Genetically altered human cells can vary their transparency like squid

Female opalescent inshore squid can change the transparency of tissue to deter aggressive males


Human cells genetically engineered to vary their transparency by making a squid protein could one day lead to see-through tissue.

In the short-term, the approach might help biologists get better images of living tissues under the microscope. In the longer term, it might be possible to make patches of tissue more or less transparent at will, or even to genetically engineer organisms that can control their transparency.

“That’s the crazy, far-out idea,” says Alon Gorodetsky at the University of California, Irvine. “But when you see squid doing it, then you think it’s not so far-out after all.”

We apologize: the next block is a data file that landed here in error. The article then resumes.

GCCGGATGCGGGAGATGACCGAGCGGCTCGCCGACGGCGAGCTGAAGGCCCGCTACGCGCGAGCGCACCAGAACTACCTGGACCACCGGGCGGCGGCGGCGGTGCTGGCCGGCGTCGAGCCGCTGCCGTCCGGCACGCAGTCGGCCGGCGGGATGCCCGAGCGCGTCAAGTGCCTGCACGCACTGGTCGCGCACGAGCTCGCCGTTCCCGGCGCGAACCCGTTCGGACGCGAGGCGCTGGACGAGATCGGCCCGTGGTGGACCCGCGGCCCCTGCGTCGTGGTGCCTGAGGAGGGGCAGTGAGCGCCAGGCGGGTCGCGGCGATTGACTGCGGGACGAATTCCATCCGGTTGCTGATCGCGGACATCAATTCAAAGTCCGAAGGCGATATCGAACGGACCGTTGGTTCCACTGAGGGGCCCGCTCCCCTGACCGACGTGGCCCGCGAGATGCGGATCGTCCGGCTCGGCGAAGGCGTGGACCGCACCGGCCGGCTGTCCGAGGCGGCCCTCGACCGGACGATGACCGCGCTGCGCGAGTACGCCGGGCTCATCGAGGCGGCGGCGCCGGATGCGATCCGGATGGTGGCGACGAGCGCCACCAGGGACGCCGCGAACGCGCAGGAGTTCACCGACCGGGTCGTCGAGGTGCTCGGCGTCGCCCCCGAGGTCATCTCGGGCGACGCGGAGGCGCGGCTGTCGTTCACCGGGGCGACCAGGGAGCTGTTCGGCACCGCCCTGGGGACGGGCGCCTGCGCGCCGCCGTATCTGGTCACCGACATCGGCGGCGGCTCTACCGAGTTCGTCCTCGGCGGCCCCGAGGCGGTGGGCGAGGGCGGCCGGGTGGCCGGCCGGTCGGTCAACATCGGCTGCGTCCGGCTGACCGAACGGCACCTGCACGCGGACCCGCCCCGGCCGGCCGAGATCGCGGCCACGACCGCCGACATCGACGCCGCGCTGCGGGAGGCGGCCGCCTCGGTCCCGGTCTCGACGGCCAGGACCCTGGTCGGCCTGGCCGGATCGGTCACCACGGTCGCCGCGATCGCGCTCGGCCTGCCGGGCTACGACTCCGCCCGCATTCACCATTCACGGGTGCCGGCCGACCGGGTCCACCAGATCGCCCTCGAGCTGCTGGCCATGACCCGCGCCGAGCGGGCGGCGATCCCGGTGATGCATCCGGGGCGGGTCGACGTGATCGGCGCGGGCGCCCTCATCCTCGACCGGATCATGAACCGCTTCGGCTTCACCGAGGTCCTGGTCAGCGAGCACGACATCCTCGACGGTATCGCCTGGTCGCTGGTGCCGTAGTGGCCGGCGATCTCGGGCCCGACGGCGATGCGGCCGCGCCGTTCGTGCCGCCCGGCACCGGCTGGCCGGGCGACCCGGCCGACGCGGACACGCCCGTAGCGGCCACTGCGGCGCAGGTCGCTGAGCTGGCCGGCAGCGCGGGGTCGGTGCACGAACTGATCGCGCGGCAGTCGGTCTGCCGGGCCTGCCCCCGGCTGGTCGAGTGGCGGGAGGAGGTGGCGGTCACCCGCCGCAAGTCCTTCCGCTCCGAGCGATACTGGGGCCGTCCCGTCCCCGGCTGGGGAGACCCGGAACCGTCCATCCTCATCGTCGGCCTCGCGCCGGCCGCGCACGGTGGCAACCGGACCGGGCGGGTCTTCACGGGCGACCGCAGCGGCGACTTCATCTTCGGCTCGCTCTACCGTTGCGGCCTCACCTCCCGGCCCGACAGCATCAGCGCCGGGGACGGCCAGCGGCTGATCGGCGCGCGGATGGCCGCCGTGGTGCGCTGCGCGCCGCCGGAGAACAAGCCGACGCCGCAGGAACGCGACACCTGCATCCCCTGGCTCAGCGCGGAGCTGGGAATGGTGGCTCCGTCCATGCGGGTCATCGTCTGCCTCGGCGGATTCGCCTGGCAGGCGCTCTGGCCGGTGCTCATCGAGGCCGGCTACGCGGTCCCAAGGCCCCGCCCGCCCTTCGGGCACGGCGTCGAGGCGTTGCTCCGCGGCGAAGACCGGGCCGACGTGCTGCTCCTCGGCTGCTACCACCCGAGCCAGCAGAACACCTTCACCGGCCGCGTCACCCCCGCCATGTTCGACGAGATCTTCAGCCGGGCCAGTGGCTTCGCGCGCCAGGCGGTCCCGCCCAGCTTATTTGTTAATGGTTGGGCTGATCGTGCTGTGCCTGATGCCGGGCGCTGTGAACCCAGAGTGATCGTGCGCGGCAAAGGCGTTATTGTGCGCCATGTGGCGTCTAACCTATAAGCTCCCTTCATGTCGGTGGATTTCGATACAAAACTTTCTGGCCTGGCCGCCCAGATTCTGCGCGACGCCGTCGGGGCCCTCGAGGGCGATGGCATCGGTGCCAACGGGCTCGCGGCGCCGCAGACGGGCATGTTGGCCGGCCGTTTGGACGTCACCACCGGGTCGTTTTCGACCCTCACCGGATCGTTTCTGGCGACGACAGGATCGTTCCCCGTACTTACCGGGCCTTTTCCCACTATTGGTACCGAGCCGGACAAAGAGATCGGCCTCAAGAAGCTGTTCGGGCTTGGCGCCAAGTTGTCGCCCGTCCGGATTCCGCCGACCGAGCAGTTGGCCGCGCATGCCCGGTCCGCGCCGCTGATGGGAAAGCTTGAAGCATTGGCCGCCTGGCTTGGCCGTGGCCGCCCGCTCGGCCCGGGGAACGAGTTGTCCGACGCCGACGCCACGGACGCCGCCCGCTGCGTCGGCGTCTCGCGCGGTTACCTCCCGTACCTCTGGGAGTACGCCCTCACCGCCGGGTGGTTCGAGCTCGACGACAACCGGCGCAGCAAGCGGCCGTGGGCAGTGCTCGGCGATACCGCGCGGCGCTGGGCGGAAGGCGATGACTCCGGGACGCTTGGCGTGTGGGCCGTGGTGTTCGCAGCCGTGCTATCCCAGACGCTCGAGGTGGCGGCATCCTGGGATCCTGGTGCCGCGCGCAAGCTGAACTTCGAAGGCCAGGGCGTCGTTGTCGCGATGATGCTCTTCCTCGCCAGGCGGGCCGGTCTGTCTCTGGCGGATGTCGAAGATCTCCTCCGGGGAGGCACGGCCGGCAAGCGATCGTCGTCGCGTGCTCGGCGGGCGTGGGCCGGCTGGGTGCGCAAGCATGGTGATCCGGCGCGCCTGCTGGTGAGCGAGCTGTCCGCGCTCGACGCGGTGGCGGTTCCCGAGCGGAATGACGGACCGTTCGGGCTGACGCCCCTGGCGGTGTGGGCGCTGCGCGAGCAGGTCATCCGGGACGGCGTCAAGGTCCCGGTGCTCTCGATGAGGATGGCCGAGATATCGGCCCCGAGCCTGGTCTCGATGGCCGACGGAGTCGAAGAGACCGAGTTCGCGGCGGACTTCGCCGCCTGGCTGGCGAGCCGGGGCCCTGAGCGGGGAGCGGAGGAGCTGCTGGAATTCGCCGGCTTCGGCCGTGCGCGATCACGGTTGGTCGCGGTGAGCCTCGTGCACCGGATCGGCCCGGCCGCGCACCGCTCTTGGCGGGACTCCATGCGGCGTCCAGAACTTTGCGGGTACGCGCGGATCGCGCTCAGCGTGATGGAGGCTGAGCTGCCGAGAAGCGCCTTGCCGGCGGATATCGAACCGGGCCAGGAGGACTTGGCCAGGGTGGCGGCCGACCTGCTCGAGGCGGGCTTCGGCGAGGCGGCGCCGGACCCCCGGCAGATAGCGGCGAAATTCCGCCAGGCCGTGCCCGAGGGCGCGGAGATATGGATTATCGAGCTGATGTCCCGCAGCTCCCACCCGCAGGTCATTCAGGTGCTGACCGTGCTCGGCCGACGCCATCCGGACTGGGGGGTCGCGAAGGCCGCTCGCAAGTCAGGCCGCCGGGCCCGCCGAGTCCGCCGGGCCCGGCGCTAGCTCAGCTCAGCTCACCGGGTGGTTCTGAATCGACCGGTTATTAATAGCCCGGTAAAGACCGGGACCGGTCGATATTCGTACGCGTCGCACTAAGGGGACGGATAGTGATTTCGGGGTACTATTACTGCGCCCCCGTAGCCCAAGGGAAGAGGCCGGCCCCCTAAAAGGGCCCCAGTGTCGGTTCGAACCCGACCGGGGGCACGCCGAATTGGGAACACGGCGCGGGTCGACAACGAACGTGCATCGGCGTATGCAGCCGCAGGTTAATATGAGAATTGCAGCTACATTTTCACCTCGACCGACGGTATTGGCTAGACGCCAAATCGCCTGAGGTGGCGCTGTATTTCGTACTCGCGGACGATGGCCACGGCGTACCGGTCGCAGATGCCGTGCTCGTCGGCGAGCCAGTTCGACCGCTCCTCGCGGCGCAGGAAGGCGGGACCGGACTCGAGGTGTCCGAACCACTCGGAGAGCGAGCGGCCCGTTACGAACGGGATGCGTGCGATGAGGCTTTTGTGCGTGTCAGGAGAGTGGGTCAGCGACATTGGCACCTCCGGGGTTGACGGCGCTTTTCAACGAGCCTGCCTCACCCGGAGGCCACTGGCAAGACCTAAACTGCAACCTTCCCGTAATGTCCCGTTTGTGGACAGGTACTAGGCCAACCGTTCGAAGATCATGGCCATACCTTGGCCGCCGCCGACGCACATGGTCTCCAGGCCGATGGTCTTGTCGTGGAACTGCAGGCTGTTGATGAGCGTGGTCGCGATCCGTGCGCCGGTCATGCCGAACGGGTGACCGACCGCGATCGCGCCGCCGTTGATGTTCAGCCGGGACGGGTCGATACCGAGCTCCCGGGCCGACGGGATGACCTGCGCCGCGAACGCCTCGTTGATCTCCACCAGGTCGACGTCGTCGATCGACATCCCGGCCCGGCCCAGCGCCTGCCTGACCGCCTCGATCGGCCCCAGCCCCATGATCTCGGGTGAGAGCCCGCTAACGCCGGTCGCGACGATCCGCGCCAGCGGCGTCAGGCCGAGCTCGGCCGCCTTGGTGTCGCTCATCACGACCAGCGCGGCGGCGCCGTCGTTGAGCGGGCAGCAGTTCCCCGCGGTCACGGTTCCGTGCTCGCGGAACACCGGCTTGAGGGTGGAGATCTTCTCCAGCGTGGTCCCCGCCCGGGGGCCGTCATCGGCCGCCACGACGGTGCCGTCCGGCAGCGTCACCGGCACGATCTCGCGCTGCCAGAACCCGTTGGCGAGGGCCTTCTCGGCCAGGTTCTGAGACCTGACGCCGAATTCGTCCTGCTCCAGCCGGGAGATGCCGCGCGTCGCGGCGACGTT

Many cephalopods can not only change the colour of their skin, but also control their transparency. For instance, opalescent inshore squid (Doryteuthis opalescens) are largely transparent, but the white testis of males is visible inside their bodies. Females deter aggressive males by turning transparent tissue white to create a white stripe that resembles the male testis.

They do this with the help of a layer of cells containing a protein called reflectin. When the reflectin molecules are separated from each other, most light passes through them.

But when the proteins clump together inside a cell, their refractive index – the speed at which light can travel through a material – changes. The proteins scatter…

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